Amazon, eBay, FaceBook: the risk of building your business on a third-party platform

We are seeing web giants flex their muscles. Here’s three instances.

FaceBook’s frequent platform changes make it tough for small developers to keep up – I blogged about this recently.

Amazon declares that Print on Demand sales on its site must use its own printing system, causing consternation for rivals like Lightning Source.

Ebay changes its terms for sellers, removing the option to give negative feedback to scam buyers and increasing final value fees from 5.25% to 8.75% (a 67% increase).

In each case, the losers can fume and complain; but there’s little else they can do, other than withdraw their business. Ebay, FaceBook and Amazon have the right to as they want, within the law, with their web sites. Unfortunately, withdrawing your business from the dominant platform in each field (social networking, web retailing, auction sales) is likely to be even more expensive than gritting your teeth and putting up with it – at least, that’s what the big guys are counting on.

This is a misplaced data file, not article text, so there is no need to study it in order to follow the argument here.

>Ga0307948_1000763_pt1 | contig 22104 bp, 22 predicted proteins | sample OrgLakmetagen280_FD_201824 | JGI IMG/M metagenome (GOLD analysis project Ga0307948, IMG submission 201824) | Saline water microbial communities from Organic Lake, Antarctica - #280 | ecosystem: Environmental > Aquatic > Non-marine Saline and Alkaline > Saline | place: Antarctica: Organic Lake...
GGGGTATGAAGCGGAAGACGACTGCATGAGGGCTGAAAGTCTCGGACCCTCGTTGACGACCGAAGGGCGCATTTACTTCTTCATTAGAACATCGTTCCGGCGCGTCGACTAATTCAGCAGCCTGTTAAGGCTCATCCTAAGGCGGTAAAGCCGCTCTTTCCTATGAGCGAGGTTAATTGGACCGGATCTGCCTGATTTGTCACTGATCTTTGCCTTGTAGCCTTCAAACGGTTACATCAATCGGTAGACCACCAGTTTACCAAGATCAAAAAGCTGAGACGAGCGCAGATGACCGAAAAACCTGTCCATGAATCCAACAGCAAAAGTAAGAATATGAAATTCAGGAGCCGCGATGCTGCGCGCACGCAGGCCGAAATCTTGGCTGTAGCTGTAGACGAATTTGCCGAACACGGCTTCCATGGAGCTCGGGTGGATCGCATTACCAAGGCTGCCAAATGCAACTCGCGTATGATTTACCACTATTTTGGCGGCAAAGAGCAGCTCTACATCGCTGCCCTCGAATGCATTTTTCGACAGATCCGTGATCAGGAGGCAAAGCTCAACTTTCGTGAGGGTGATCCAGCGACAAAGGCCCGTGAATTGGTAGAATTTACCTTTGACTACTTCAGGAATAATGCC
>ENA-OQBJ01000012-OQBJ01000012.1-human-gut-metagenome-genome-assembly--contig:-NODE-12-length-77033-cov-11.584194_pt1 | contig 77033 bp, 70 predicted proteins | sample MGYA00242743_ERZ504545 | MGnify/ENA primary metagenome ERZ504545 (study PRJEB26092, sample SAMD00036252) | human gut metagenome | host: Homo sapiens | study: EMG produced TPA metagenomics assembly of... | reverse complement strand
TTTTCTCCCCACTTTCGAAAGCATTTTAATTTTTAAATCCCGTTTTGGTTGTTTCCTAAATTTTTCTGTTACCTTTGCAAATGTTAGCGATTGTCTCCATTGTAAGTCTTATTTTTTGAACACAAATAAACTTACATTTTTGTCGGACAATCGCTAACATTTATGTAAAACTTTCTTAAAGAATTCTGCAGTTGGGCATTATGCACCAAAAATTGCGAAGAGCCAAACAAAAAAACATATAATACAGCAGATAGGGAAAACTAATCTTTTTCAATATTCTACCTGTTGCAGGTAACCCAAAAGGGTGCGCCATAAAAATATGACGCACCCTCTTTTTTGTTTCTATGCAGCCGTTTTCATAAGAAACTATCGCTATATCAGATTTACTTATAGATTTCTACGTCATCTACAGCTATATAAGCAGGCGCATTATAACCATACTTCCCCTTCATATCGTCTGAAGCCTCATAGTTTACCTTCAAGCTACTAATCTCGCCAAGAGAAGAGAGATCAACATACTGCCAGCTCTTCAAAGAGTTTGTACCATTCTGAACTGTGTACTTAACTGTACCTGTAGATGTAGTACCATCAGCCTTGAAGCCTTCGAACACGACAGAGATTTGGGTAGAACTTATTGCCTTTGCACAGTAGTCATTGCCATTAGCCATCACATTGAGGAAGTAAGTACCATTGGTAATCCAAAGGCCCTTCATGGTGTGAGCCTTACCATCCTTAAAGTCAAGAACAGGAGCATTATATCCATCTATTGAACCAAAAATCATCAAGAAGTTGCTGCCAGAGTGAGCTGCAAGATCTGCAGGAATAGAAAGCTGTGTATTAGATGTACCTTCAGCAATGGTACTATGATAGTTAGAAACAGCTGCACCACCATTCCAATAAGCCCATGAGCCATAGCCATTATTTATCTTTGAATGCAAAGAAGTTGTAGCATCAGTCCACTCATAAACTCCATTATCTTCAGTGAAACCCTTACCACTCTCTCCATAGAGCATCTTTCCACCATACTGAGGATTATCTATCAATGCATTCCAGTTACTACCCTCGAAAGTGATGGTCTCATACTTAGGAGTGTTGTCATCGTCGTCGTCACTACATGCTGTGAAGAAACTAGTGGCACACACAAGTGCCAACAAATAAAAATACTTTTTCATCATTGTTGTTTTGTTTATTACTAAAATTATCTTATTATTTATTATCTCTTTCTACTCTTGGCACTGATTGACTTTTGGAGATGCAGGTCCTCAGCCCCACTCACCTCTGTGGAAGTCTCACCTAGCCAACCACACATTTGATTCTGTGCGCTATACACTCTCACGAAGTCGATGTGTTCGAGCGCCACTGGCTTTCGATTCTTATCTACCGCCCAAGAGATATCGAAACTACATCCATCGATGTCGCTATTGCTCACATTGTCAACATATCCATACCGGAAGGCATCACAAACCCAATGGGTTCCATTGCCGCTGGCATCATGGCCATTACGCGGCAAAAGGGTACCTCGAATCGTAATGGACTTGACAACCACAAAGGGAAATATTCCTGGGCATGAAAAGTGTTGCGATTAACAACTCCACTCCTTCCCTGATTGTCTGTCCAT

The problem: it’s high risk to have a third-party control your platform. This is something the music industry has belatedly recognized in respect of Apple’s iTunes.

I expect to see more of this, as the biggest players change focus from buying market share with low prices and free services, to trying to monetize their existing share more effectively.

PS: I realise that FaceBook is in nothing like the same position of strength within its market as Amazon or Ebay; nevertheless there seems to be a parallel to do with lack of control over your destiny.

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1 comment to Amazon, eBay, FaceBook: the risk of building your business on a third-party platform

  • Tino Paz

    Singling out Amazon, eBay and Facebook helps make your point more concrete. The underlying problem, however, applies to the whole Web 2.0 movement (used as a metaphor for the current trends, not as an explicitly organized effort). Google, Salesforce, etc., etc. could all be added to your list. Or are there significant differences between how various businesses implement their Software as a Service (SaaS) models? What are the critical criteria that end-users (individuals, groups, businesses) should be evaluating before surfing the Web 2.0 wave? Or are you pointing out an innate and inevitable reality that we simply have to come to terms with?

    Tino